A shmita year: Why we need to give it a rest in 5775

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Sidebar: “Sabbatical year yields a crop of critical resolutions”

Adam Berman is about to give his Berkeley farmland a break.

Rye and other cover crops that have been planted at Urban Adamah, the nonprofit Jewish educational farm he directs, will draw nitrogen out of the atmosphere over the winter and return it to the soil, rejuvenating it.

The timing is not coincidental. Shmita — a Torah commandment that requires croplands in Israel to lie fallow every seventh year (shmita means “release” in Hebrew) — begins on Rosh Hashanah, at sundown on Wednesday, Sept. 24.

Besides resting the land, Jews may not eat anything sown or grown in Israel during the shmita year. They may eat only from perennial plants or wild edibles — though anyone may take crops growing untended on private lands. Also, personal debts must be forgiven if the debtor so requests.

This is how shmita has been observed for centuries by observant Jews in the Holy Land. When it comes to agriculture, property and social inequality, shmita provides the ultimate clean slate.

“Shmita is the most economically, environmentally and socially radical idea in the Torah, hands down,” Berman said.

This year, there is a concerted effort in some circles to extend the principles of shmita beyond the letter of the law. Metaphorically, Jews are finding new ways to embrace the idea of lying fallow.

“Shmita is a comment on what society should look like,” Berman said. “If we took it literally and applied it in a meaningful way to the nonagrarian society we now inhabit, it would have profound impact.”

For seven years, since the end of the last shmita year, Nigel Savage has been urging Jews to create new ways to mark the commandment.

Adam Berman in the Urban Adamah greenhouse photo/cathleen maclearie

As founder and executive director of Hazon, a nonprofit that focuses on a Jewish approach to food, environment and sustainability, Savage believes the time is ripe for this kind of reimagining.

“Let’s consider what shmita is about,” Savage said. “It’s a series of obscure, ancient concepts about how we relate to land, to food, about inequality in our community, the nature of work and rest in our lives, our relationship to debt. Those issues are central to our lives today in 2014.”

Hazon’s Shmita Project involves a full-court press on shmita education, including a comprehensive sourcebook and the first full English translation of “Shabbat Ha’aretz,” the seminal 1909 manifesto on shmita by Rabbi Abraham Isaac Kook.

Hazon has encouraged Jewish institutions and individuals to ring in the shmita year with local farm tours, wild food walks, crop swaps and community feasts, among other suggestions.

In the Bay Area, Jewish institutions have climbed aboard. Several synagogues have scheduled sermons, Shabbatons and Torah study sessions focusing on shmita.

Recently, Rabbi Yonatan Cohen of Congregation Beth Israel gave a sermon on shmita to his Orthodox congregation and hosted a discussion led by Rabbi Yedidya Julian Sinclair, a British-born Israeli who translated Rav Kook’s book. Sinclair is helping Hazon spread the word about shmita, speaking at federations and JCCs across the country.

Sinclair, who runs a clean energy company in Israel, said Israelis in all walks of life — government, agribusiness, nonprofits — have shown enthusiasm for shmita during this cycle.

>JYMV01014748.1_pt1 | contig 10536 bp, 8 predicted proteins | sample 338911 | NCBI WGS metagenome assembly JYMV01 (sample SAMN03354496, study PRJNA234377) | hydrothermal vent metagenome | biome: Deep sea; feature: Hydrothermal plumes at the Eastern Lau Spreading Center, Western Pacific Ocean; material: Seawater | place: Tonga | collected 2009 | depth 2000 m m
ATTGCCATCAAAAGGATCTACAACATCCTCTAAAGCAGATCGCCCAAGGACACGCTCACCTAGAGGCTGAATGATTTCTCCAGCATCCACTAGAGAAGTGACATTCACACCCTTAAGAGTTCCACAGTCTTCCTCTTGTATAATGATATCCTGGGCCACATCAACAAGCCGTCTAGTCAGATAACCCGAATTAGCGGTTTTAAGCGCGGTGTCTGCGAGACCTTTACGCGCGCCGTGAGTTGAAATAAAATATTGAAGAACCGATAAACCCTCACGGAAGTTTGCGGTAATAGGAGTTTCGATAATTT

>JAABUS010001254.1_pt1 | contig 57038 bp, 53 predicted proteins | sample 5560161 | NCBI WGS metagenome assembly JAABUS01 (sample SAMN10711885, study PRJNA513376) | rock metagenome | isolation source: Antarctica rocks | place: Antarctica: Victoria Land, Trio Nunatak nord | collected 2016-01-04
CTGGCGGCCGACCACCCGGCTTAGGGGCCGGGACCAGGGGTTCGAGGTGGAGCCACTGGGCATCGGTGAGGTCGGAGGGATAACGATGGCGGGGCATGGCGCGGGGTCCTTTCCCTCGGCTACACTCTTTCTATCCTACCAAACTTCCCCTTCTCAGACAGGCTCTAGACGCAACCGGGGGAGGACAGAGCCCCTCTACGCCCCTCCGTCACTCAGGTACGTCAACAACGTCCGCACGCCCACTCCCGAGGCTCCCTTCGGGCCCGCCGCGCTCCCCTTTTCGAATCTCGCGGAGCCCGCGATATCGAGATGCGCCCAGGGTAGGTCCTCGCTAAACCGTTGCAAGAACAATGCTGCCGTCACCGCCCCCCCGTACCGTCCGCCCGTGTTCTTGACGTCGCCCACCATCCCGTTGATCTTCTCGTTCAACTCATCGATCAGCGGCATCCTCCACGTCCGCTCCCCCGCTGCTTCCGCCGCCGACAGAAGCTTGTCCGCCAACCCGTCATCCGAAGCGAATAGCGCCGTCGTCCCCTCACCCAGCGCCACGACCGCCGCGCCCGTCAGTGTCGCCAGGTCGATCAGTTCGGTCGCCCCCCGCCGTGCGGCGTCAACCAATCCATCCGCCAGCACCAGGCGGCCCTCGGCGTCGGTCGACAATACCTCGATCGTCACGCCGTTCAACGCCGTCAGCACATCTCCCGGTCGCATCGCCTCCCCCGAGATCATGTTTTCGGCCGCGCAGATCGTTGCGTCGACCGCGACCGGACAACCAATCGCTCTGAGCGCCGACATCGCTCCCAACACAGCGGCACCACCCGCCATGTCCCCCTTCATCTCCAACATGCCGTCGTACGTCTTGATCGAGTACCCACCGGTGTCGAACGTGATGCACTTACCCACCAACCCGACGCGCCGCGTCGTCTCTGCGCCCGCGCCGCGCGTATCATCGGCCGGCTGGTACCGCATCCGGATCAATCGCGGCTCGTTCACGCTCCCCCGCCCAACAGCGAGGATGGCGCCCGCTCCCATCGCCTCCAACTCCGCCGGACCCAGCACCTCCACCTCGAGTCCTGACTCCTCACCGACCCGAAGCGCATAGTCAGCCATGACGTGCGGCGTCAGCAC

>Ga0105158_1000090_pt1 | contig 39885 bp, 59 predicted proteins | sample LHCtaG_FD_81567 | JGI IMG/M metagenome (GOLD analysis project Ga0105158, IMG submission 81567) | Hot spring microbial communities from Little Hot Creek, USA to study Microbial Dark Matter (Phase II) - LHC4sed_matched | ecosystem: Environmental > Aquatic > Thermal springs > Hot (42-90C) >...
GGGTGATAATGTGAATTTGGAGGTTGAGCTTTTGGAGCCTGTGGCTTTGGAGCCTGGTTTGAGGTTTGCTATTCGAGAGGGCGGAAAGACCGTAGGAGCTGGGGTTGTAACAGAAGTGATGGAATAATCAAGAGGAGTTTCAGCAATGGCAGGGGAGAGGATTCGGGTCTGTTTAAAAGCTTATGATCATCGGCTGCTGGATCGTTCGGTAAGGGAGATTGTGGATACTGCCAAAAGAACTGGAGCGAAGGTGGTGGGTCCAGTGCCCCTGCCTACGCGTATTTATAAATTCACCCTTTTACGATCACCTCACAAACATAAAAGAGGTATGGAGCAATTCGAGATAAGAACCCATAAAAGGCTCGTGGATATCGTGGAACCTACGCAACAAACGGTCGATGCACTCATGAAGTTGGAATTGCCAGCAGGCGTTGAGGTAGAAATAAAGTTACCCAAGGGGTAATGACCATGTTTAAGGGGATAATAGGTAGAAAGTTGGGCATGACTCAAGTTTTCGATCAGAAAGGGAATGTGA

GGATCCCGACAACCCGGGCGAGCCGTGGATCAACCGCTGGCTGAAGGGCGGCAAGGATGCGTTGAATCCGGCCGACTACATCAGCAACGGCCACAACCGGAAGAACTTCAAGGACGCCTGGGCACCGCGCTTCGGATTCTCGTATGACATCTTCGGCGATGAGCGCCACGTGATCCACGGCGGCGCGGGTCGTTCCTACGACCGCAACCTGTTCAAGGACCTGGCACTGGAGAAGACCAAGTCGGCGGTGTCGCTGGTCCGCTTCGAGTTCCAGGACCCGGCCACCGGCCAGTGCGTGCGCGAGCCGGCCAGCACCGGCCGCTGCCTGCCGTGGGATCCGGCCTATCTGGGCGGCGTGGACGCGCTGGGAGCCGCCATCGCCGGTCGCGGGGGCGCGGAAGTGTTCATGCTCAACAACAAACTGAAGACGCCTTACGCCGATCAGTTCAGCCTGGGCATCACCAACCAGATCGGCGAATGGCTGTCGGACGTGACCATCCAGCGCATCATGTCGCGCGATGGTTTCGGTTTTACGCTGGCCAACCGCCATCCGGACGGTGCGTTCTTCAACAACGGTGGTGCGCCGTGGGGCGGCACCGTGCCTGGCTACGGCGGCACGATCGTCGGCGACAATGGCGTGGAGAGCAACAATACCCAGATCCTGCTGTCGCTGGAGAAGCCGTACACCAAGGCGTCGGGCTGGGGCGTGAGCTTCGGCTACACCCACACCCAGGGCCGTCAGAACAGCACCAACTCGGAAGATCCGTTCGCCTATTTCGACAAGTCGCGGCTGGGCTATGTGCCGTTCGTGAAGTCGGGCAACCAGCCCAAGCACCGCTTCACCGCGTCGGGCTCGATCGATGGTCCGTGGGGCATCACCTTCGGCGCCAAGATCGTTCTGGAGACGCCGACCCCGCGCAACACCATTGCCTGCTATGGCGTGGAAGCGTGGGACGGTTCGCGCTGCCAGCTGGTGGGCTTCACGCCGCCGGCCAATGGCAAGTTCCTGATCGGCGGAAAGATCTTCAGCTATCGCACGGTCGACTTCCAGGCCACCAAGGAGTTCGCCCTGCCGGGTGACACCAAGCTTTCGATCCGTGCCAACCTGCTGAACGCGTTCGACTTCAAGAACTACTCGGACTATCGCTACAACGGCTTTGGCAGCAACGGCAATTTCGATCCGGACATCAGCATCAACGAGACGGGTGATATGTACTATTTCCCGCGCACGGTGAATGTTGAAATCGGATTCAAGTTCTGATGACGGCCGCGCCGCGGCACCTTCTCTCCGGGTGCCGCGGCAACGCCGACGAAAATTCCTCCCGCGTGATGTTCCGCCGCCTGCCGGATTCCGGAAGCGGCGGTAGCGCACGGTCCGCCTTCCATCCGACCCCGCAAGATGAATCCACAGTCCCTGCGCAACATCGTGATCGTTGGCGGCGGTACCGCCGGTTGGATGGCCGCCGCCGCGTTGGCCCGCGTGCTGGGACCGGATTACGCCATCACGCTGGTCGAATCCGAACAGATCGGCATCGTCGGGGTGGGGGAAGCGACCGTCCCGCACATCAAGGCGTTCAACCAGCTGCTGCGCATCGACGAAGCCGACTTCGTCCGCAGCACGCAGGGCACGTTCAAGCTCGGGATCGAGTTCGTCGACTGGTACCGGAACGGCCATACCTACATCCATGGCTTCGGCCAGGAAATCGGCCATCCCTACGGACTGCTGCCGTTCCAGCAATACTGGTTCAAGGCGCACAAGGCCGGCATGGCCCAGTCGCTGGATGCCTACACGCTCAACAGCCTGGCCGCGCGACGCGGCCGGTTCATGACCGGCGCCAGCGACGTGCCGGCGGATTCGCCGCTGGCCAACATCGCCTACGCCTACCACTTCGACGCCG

“People are talking about how to make their organizations more sustainable,” he said. “Part of the value of shmita is sharing. In the Bible you open up your fields in the shmita year, and everyone can come. Most of us don’t have fields, literally, but what is your field? What is your expertise, your source of your livelihood that you could share more widely?”

Merav Tzur working on her “Grafted Arboreus sabius” photo/google plus

“What begins as a disposition toward the land is supposed to then lead to a disposition towards the things one owns,” Cohen added, “with the idea that this gets extended to feelings we hold onto, people we hold onto. Sometimes it might even be false images of ourselves.”

At Oakland Reform congregation Temple Sinai, Rabbi Jacqueline Mates-Muchin has been educating members about shmita and making programming plans for the coming year.

One of her High Holy Day sermons will be on the topic, and she plans to hold several services outdoors next year to tie in with shmita’s connection to the natural world. The synagogue’s green committee also will offer shmita-related programs in the coming months.

“I thought it would be a great theme for the community,” Mates-Muchin said, “not only for the planet and the Earth, but [in terms of] the need to do some reflection. The significance of shmita is not only renewal but that we have a break in our usual patterns. When we stop our habits, we look around and make sure they are suiting our purposes.”

On Oct. 2, a panel discussion on shmita called “Give It a Rest” will take place at the Magnes Collection of Jewish Art and Life in Berkeley, the first of three public conversations about Jewish learning, art and culture called “Ideas of Late,” a program of the Jewish Federation of the East Bay and co-sponsored by the Magnes Museum Foundation.

The panel will include Berman, along with Asa Bradman, a U.C. Berkeley professor of environmental science, and Merav Tzur, an East Bay–based artist. The discussion will be moderated by J. columnist Dan Schifrin.

Bradman’s field of study has been pinpointing health hazards to those working in agriculture while promoting healthful and more sustainable alternatives.

Nigel Savage at JCC in Manhattan in 2014

He believes shmita “at its core reflects a sense of ethics and a moral compass that looks at our food and how we sustain ourselves as a larger community.”

Added Berman: “From an environmental perspective, shmita says every seven years the tools and mechanisms of production should stop. It’s like Shabbat, except it lasts for an entire year.”

Schifrin said shmita matters because Jews are duty-bound to probe tradition to find ways of improving the world.

“Any rituals in [Judaism] that help us understand how we as a society can take a step back and treat the land better, we should take a look at,” he said. “Even if the rules don’t apply to us.”

The rules most definitely apply in Israel, with laws governing what one may or may not do in the garden, and how to properly dispose of fruits and vegetables. However, forcing agribusinesses to rest their lands and mandating debt forgiveness go against the grain of the modern world. So Israel has found ways to observe the commandment without undue sacrifice. While planting is forbidden during the shmita year, some watering, pruning and weeding is allowed. During the last cycle seven years ago, some 3,500 Israeli farmers observed shmita and rested 400,000 dunams (about 100,000 acres) of land, according to the Jerusalem Post.

As for debt relief, Jews are forbidden from withholding loans just because of a looming shmita year (during which debts may be forfeited). On the other hand, over the centuries a system has been worked out whereby personal debts can be transferred to an ad hoc court that is empowered to receive repayments.